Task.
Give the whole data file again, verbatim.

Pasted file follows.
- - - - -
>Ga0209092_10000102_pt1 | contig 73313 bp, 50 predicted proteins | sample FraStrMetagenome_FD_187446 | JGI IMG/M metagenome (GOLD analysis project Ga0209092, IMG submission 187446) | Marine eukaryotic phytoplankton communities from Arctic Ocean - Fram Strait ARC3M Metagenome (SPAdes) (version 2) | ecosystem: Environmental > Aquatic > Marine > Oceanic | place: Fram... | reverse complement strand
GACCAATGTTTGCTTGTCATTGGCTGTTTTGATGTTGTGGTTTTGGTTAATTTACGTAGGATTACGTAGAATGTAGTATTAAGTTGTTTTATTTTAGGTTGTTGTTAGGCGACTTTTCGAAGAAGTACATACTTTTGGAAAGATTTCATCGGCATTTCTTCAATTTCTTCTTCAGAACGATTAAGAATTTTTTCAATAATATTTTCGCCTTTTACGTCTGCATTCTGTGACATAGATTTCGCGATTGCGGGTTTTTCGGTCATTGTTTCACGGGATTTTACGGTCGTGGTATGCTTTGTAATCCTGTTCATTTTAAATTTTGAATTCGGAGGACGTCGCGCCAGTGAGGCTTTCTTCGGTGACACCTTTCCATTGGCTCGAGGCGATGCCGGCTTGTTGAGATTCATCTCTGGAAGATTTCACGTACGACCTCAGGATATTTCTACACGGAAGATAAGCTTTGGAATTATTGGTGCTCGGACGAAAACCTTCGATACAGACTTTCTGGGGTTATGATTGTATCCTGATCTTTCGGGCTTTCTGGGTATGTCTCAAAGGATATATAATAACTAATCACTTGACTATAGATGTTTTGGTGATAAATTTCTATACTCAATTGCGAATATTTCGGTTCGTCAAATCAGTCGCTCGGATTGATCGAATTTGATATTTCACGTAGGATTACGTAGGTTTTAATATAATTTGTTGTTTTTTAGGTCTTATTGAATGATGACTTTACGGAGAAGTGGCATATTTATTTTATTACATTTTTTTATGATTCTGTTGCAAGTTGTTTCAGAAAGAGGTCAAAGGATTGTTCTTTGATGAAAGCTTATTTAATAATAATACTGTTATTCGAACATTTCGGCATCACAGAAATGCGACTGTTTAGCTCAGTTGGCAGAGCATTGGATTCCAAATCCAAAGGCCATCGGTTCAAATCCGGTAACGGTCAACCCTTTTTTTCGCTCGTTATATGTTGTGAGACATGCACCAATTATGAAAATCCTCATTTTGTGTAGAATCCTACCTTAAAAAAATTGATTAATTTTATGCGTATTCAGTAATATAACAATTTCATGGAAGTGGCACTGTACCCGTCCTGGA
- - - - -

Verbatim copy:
>Ga0209092_10000102_pt1 | contig 73313 bp, 50 predicted proteins | sample FraStrMetagenome_FD_187446 | JGI IMG/M metagenome (GOLD analysis project Ga0209092, IMG submission 187446) | Marine eukaryotic phytoplankton communities from Arctic Ocean - Fram Strait ARC3M Metagenome (SPAdes) (version 2) | ecosystem: Environmental > Aquatic > Marine > Oceanic | place: Fram... | reverse complement strand
GACCAATGTTTGCTTGTCATTGGCTGTTTTGATGTTGTGGTTTTGGTTAATTTACGTAGGATTACGTAGAATGTAGTATTAAGTTGTTTTATTTTAGGTTGTTGTTAGGCGACTTTTCGAAGAAGTACATACTTTTGGAAAGATTTCATCGGCATTTCTTCAATTTCTTCTTCAGAACGATTAAGAATTTTTTCAATAATATTTTCGCCTTTTACGTCTGCATTCTGTGACATAGATTTCGCGATTGCGGGTTTTTCGGTCATTGTTTCACGGGATTTTACGGTCGTGGTATGCTTTGTAATCCTGTTCATTTTAAATTTTGAATTCGGAGGACGTCGCGCCAGTGAGGCTTTCTTCGGTGACACCTTTCCATTGGCTCGAGGCGATGCCGGCTTGTTGAGATTCATCTCTGGAAGATTTCACGTACGACCTCAGGATATTTCTACACGGAAGATAAGCTTTGGAATTATTGGTGCTCGGACGAAAACCTTCGATACAGACTTTCTGGGGTTATGATTGTATCCTGATCTTTCGGGCTTTCTGGGTATGTCTCAAAGGATATATAATAACTAATCACTTGACTATAGATGTTTTGGTGATAAATTTCTATACTCAATTGCGAATATTTCGGTTCGTCAAATCAGTCGCTCGGATTGATCGAATTTGATATTTCACGTAGGATTACGTAGGTTTTAATATAATTTGTTGTTTTTTAGGTCTTATTGAATGATGACTTTACGGAGAAGTGGCATATTTATTTTATTACATTTTTTTATGATTCTGTTGCAAGTTGTTTCAGAAAGAGGTCAAAGGATTGTTCTTTGATGAAAGCTTATTTAATAATAATACTGTTATTCGAACATTTCGGCATCACAGAAATGCGACTGTTTAGCTCAGTTGGCAGAGCATTGGATTCCAAATCCAAAGGCCATCGGTTCAAATCCGGTAACGGTCAACCCTTTTTTTCGCTCGTTATATGTTGTGAGACATGCACCAATTATGAAAATCCTCATTTTGTGTAGAATCCTACCTTAAAAAAATTGATTAATTTTATGCGTATTCAGTAATATAACAATTTCATGGAAGTGGCACTGTACCCGTCCTGGA